When you are trying to grow it’s easy to get tempted by large brands and big budgets, especially when you have targets to hit. However, if you look closely at the brief and know you are not the right fit – walk away. I have had to say no to a number of amazing opportunities this year. As a sales person, walking away from a large pitch for a big name brand can be crushing. However, it is important to remember that you will put a huge amount of resource, time, effort, and hope into the pitch process – make sure it’s all spent for a project that your team want to win. A big brand client logo looks amazing on the website, but if you sign up a toxic client then the whole company will suffer.

5) We Have a Break Clause in Month 3

In an ideal world every project lasts for years and the relationship stays strong and continues to grow. While we have been lucky to have a number of clients like this, sometimes things don’t go to plan. I love our policy of 30-days notice after the first 3 months for all clients. This means that should anything start to move into a negative direction we can end the relationship before too much time is wasted. This is beneficial to clients who know we have to work hard to keep their business and for our team who know that they have the ability to end a project that they think isn’t going well.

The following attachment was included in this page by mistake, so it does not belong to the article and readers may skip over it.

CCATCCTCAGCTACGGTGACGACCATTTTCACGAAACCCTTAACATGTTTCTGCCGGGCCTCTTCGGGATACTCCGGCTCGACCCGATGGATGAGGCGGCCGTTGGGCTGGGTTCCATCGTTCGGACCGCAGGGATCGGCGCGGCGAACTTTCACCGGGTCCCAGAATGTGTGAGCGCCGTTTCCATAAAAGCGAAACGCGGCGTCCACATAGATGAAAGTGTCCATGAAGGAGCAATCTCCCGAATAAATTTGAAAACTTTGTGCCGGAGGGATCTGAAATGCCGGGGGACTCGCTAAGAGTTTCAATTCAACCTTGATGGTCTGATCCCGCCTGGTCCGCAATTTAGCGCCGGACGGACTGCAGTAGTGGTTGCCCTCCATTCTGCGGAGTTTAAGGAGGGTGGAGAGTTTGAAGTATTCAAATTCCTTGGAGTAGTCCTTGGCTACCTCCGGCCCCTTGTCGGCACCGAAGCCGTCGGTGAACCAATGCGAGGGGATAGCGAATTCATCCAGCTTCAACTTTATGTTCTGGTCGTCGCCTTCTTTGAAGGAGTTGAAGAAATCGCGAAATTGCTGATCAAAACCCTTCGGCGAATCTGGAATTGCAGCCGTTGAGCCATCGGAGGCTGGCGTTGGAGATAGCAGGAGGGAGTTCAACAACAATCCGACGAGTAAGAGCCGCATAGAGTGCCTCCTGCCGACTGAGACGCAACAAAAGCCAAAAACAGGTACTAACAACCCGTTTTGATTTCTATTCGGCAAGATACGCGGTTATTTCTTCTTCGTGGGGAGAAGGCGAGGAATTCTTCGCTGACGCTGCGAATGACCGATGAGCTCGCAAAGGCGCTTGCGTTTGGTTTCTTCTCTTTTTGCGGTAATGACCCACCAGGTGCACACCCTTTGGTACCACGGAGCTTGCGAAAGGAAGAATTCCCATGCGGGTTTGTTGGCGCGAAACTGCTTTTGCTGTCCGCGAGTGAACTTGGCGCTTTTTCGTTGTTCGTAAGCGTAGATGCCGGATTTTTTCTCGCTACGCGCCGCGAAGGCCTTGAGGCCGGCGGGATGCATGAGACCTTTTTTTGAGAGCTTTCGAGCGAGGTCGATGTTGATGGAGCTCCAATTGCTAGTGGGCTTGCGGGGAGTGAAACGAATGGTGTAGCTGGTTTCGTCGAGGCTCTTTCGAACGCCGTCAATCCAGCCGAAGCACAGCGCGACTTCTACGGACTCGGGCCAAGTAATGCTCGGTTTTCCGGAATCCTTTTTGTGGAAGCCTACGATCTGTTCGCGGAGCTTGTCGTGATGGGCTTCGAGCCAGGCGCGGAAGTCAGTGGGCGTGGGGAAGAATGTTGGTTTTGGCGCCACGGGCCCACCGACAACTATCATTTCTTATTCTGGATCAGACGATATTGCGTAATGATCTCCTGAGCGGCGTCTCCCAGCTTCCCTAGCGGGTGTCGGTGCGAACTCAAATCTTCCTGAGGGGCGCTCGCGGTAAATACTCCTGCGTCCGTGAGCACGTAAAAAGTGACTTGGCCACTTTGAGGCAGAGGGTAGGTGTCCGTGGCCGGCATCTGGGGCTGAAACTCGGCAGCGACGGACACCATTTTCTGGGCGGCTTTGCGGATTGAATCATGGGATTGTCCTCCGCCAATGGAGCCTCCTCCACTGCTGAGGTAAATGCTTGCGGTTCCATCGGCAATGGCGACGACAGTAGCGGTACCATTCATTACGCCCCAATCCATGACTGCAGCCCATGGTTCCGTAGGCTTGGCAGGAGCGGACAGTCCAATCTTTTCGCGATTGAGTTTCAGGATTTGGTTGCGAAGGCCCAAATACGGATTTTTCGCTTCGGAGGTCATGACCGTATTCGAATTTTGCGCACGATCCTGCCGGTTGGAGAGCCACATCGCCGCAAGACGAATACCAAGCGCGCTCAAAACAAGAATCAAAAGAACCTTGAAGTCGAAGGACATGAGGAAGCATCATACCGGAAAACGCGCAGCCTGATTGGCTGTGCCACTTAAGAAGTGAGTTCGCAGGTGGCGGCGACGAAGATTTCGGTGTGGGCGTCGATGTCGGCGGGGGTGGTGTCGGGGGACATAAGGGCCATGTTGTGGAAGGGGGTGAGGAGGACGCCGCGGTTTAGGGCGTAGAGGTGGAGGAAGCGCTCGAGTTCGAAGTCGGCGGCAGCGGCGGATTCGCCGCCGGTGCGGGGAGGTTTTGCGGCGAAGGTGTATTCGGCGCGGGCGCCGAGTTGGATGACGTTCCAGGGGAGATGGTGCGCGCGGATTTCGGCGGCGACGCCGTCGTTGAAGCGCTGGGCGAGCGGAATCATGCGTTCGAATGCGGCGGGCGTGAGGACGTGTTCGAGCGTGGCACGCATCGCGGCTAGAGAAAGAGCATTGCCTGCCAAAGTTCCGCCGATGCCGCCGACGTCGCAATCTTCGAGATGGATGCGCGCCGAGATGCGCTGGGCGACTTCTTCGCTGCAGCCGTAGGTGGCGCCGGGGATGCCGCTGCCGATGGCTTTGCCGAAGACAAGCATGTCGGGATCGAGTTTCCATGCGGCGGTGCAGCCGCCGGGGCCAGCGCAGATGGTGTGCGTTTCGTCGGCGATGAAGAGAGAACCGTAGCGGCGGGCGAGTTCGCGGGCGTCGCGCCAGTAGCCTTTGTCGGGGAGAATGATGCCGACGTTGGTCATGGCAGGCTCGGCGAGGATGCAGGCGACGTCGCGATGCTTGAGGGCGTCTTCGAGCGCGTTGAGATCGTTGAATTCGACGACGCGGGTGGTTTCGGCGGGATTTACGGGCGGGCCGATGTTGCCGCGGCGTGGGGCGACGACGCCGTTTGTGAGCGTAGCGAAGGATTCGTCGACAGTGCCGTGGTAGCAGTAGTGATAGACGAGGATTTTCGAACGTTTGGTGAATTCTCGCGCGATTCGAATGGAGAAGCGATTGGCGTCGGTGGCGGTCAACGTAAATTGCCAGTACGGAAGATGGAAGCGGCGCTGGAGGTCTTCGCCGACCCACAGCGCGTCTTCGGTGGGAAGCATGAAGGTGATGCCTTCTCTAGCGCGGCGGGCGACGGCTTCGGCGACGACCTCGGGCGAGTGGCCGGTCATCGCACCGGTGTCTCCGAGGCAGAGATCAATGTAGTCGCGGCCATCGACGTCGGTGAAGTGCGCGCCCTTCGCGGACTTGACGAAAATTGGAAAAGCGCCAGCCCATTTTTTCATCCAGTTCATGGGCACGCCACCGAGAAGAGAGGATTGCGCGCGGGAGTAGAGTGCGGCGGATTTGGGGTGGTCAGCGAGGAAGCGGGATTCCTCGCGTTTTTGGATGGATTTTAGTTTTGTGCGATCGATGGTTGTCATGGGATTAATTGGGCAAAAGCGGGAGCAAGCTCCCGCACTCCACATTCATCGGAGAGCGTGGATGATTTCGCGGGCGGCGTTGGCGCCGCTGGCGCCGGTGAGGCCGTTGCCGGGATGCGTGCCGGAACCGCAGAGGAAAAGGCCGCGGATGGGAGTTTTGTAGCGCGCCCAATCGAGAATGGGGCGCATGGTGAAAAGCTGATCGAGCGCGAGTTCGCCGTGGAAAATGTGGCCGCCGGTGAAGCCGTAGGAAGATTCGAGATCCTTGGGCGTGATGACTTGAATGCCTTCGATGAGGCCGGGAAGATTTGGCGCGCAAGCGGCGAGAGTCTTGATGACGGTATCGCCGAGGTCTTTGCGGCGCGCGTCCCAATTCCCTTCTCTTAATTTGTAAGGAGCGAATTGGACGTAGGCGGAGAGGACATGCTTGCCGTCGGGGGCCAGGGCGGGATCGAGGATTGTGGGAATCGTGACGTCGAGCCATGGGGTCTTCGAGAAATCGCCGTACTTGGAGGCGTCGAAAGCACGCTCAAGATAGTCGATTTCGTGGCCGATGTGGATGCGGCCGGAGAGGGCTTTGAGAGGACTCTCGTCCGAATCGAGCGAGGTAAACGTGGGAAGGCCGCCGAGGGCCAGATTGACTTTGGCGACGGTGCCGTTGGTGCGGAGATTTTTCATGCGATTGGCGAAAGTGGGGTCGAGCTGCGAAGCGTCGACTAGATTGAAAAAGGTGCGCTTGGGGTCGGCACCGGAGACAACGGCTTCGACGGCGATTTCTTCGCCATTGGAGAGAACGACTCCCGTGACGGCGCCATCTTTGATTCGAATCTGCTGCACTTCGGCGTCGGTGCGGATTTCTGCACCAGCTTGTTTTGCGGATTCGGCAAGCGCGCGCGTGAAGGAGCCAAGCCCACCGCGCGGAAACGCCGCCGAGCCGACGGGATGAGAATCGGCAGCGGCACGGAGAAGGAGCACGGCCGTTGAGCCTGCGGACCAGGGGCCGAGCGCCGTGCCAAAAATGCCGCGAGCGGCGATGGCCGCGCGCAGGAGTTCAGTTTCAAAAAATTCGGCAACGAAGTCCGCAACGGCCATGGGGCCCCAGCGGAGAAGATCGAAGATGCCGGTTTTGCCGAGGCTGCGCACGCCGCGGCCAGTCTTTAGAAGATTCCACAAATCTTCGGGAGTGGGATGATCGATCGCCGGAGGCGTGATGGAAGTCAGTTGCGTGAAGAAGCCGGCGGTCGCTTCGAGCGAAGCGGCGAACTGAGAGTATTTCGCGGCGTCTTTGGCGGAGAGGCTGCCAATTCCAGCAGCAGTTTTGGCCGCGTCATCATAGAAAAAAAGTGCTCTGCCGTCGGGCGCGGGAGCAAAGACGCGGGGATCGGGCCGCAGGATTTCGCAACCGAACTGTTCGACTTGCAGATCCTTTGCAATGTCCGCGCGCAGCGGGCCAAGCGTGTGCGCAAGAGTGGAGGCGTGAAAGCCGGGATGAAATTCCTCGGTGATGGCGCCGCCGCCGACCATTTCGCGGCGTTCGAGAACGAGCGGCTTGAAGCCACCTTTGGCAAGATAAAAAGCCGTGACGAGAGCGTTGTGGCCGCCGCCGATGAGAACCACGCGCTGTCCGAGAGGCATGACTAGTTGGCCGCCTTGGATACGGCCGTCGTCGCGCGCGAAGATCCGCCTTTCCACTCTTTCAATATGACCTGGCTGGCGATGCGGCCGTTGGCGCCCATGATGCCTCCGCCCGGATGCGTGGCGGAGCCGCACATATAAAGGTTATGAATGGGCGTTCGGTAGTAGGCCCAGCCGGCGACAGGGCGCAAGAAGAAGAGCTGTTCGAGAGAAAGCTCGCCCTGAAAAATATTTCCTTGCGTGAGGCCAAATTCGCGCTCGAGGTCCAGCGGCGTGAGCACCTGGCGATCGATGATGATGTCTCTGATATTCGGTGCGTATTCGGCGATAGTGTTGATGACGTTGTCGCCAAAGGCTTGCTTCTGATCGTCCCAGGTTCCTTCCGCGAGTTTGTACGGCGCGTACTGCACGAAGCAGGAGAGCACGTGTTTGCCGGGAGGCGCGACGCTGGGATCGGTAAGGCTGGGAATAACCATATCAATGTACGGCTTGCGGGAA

Ending a project is an extremely difficult thing. No one wants to fail. But trying to make something last that is not the right solution or not a great relationship is worse. The client won’t be happy, the SEO will be miserable, and the whole situation will be toxic. It’s much better to be upfront and honest with the client when you know it’s not going to work and move forward.